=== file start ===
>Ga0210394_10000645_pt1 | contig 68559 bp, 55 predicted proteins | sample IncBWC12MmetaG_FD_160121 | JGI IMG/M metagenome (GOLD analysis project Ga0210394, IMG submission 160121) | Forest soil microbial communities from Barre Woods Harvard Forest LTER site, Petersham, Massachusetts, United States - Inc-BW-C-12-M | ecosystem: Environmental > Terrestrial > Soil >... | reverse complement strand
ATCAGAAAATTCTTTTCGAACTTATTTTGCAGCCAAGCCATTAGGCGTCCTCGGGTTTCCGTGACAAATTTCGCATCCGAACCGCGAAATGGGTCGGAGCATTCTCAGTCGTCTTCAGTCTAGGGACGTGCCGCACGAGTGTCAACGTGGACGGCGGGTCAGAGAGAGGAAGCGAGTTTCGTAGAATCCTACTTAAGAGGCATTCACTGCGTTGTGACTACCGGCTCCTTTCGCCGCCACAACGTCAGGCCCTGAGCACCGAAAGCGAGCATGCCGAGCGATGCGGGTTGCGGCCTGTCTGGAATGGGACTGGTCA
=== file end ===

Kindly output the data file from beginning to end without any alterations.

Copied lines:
>Ga0210394_10000645_pt1 | contig 68559 bp, 55 predicted proteins | sample IncBWC12MmetaG_FD_160121 | JGI IMG/M metagenome (GOLD analysis project Ga0210394, IMG submission 160121) | Forest soil microbial communities from Barre Woods Harvard Forest LTER site, Petersham, Massachusetts, United States - Inc-BW-C-12-M | ecosystem: Environmental > Terrestrial > Soil >... | reverse complement strand
ATCAGAAAATTCTTTTCGAACTTATTTTGCAGCCAAGCCATTAGGCGTCCTCGGGTTTCCGTGACAAATTTCGCATCCGAACCGCGAAATGGGTCGGAGCATTCTCAGTCGTCTTCAGTCTAGGGACGTGCCGCACGAGTGTCAACGTGGACGGCGGGTCAGAGAGAGGAAGCGAGTTTCGTAGAATCCTACTTAAGAGGCATTCACTGCGTTGTGACTACCGGCTCCTTTCGCCGCCACAACGTCAGGCCCTGAGCACCGAAAGCGAGCATGCCGAGCGATGCGGGTTGCGGCCTGTCTGGAATGGGACTGGTCA